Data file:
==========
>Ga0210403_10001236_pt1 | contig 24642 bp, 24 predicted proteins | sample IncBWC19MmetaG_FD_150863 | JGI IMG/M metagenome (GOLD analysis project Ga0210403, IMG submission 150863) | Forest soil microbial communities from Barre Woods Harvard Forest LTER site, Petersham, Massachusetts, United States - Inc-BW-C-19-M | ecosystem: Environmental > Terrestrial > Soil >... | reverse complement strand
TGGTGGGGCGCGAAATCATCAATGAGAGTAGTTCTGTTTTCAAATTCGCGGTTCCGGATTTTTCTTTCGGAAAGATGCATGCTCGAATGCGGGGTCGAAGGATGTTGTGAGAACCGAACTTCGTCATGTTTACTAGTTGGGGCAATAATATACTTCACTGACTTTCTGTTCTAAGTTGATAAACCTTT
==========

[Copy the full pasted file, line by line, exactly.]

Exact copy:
>Ga0210403_10001236_pt1 | contig 24642 bp, 24 predicted proteins | sample IncBWC19MmetaG_FD_150863 | JGI IMG/M metagenome (GOLD analysis project Ga0210403, IMG submission 150863) | Forest soil microbial communities from Barre Woods Harvard Forest LTER site, Petersham, Massachusetts, United States - Inc-BW-C-19-M | ecosystem: Environmental > Terrestrial > Soil >... | reverse complement strand
TGGTGGGGCGCGAAATCATCAATGAGAGTAGTTCTGTTTTCAAATTCGCGGTTCCGGATTTTTCTTTCGGAAAGATGCATGCTCGAATGCGGGGTCGAAGGATGTTGTGAGAACCGAACTTCGTCATGTTTACTAGTTGGGGCAATAATATACTTCACTGACTTTCTGTTCTAAGTTGATAAACCTTT